It's Mayor Tony Spitaleri's measure.
"Schools having violence with, involving guns and people being killed. It's almost like we're getting numb to this thing. It's like become a way of life," he said.
The ballot measure will require reporting thefts of firearms within 48 hours, gun owners will have to lock up their weapons, gun dealers will have to keep records of all ammo sales and owning magazines with more than 10 rounds would be illegal.
Spitaleri was inspired by Mayors Against Illegal Guns, a group founded by New York Mayor Michael Bloomberg, who contributed $3,000 dollars to Measure C.
"We can't get anything done through Congress. We can't get anything really done on the state level. And we can't wait for top down. It has to come from bottom up," said Spitaleri.
The mayor says he's gotten a lot of support for his measure. But there are critics as well. Eric Fischer owns U.S. Firearms Co. in Sunnyvale. He feels the measure is poorly drafted and is an attack on legitimate gun sellers and owners.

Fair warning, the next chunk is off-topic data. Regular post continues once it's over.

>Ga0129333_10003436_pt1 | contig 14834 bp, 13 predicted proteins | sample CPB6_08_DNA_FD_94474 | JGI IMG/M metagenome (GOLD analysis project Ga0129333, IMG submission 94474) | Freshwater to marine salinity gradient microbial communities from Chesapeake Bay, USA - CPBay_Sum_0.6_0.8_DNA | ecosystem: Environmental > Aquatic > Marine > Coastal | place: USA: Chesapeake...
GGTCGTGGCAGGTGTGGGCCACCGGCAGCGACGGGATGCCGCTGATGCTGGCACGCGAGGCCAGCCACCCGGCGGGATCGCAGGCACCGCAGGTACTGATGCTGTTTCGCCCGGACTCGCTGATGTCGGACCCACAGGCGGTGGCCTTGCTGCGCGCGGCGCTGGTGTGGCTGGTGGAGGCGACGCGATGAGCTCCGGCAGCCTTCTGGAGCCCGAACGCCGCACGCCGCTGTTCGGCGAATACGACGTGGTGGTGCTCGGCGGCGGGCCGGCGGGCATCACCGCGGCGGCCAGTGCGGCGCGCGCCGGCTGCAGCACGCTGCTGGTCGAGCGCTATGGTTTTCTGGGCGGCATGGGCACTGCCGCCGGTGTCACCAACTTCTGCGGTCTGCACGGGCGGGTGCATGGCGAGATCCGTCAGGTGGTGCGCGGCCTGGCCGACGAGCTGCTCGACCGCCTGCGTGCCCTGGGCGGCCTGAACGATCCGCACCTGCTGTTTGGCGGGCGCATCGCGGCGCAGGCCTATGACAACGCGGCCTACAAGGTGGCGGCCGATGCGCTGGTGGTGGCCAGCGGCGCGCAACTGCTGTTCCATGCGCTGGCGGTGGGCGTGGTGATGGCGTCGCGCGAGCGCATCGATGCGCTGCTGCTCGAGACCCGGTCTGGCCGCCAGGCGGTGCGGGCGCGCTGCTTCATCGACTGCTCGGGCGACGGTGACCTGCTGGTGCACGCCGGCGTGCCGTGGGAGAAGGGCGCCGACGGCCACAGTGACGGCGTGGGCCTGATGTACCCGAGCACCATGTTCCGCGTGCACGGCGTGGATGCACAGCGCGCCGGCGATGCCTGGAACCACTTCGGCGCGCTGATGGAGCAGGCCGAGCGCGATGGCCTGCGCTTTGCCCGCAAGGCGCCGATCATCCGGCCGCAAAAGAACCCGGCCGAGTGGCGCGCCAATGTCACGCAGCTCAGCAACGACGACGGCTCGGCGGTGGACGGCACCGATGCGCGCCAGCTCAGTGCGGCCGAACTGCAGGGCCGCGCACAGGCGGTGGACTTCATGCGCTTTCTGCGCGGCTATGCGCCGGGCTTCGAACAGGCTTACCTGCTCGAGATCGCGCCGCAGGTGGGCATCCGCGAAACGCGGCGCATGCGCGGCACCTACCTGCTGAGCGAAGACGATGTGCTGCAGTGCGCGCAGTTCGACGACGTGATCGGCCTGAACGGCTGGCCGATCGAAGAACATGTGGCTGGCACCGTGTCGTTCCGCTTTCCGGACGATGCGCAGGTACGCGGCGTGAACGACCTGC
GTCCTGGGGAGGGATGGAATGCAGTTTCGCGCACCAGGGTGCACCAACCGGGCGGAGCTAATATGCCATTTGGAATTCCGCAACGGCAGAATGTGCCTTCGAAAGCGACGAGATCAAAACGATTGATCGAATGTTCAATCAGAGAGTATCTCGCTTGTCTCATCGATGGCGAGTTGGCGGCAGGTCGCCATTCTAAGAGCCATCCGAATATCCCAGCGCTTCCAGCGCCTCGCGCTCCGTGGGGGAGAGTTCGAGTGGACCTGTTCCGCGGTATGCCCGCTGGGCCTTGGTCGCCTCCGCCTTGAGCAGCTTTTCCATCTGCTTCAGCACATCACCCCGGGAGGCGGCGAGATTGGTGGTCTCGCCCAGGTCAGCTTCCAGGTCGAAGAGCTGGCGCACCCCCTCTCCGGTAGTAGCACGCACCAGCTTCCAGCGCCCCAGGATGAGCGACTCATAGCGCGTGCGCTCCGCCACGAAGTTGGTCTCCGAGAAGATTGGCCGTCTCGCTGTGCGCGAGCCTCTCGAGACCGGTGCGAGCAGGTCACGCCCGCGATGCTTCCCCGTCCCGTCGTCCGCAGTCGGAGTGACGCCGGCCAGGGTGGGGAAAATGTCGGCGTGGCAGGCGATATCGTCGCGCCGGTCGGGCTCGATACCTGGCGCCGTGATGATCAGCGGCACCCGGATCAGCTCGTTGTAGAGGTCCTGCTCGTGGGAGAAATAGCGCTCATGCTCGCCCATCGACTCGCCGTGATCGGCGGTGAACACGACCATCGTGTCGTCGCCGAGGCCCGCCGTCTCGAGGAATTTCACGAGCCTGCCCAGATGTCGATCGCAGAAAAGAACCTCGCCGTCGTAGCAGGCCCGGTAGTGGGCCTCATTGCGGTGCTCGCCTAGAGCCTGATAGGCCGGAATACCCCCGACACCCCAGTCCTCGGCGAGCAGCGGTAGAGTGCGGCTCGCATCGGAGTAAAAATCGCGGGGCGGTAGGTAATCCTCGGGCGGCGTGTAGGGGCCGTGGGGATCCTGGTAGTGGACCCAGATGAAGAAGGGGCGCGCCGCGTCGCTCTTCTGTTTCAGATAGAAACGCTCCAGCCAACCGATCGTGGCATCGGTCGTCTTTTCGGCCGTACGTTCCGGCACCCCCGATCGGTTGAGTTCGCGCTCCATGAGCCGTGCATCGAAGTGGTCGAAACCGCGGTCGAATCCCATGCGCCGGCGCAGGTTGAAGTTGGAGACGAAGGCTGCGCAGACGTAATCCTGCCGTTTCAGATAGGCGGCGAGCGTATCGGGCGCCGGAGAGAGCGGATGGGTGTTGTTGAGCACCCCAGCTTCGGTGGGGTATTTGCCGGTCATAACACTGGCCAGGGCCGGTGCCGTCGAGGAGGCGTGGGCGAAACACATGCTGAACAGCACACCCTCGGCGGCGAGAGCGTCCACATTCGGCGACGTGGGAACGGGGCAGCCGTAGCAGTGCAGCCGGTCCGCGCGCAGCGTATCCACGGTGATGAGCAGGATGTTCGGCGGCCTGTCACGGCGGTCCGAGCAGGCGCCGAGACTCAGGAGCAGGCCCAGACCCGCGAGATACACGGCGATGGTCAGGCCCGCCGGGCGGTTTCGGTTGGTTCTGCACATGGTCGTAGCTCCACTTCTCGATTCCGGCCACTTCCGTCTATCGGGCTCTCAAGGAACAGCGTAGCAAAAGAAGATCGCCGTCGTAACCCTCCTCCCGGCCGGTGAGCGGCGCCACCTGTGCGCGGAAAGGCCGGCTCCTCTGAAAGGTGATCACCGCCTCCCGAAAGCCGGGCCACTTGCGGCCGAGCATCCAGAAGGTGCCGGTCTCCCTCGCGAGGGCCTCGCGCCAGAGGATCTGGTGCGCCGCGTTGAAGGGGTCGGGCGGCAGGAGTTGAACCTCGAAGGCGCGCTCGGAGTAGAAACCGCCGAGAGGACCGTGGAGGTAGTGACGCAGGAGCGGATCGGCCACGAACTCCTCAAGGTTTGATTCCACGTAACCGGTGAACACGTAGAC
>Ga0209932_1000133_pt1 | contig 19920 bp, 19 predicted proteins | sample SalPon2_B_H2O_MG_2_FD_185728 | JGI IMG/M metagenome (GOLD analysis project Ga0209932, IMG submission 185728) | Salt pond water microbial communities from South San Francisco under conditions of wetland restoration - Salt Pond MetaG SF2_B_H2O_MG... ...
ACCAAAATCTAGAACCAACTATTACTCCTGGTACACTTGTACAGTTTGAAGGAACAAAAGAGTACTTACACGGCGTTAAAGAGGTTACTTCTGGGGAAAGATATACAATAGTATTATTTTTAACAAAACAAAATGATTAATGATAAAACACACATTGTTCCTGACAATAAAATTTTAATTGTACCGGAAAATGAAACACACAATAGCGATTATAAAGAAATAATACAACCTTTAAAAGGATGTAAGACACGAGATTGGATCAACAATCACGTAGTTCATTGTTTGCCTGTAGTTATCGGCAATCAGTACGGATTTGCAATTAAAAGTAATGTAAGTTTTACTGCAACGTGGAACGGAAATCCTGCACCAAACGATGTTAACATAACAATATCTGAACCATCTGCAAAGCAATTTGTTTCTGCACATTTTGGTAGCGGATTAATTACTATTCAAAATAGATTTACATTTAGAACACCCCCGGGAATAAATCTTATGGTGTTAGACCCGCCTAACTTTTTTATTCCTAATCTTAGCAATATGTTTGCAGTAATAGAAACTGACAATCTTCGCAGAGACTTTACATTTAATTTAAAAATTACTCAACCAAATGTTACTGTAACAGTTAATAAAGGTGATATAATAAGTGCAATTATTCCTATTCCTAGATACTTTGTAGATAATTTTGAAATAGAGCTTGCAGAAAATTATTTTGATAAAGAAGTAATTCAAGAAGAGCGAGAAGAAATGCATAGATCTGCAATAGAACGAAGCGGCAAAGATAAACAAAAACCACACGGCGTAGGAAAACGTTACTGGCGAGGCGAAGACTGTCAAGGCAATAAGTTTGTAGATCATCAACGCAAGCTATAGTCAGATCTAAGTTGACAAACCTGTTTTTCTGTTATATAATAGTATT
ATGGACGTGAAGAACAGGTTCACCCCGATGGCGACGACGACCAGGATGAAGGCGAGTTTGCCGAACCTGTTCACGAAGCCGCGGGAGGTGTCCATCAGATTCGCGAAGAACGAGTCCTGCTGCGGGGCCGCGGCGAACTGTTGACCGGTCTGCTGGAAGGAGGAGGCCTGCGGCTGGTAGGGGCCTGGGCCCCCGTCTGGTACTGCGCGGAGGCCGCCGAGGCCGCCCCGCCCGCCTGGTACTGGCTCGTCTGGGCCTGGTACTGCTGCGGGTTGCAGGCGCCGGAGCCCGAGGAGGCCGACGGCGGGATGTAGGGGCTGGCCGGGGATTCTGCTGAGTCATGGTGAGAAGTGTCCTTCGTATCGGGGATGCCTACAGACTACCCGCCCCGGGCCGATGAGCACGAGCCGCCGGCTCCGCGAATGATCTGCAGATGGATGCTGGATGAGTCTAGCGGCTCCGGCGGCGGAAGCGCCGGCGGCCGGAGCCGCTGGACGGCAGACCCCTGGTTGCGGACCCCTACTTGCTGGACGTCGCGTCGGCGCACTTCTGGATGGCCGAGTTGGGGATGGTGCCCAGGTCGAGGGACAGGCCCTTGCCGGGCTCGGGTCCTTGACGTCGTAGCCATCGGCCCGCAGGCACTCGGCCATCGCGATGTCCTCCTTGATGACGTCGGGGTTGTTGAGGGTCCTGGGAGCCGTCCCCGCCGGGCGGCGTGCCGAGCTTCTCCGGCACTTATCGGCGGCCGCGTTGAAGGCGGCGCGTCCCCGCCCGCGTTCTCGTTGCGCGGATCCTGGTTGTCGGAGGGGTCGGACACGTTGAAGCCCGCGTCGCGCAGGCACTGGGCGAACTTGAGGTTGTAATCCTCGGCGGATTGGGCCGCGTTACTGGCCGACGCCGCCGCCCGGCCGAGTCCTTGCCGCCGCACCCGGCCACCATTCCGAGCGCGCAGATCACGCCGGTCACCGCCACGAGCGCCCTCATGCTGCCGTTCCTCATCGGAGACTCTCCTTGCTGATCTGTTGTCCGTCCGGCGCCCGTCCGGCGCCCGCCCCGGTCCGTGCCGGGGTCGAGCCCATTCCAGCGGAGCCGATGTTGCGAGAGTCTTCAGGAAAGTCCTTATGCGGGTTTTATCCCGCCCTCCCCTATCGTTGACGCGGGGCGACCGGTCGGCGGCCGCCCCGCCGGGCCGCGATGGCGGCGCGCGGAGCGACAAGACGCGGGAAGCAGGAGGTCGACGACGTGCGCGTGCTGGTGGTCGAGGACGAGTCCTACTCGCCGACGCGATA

"It's just designed to drive business out of Sunnyvale because you can buy ammunition anywhere else in any other city without the same requirements. So, the only effect it's going to have is to drive sales out of my shop and into neighboring cities," said Fischer.
Gun owner Peter Leach owns a 15 round magazine, which is legal under state law because he bought it before 2000. If Measure C passes, he's afraid it'll make him a criminal.
"They're going to come arrest me the minute the law gets passed. Or, you know, if I'm driving to turn them in, am I going to get caught for that right there?" he asked.
The National Rifle Association says it will sue if the measure passes, saying, in part:
"The city of Sunnyvale is attempting to overstep local government authority and intrude into an area regulated by the state."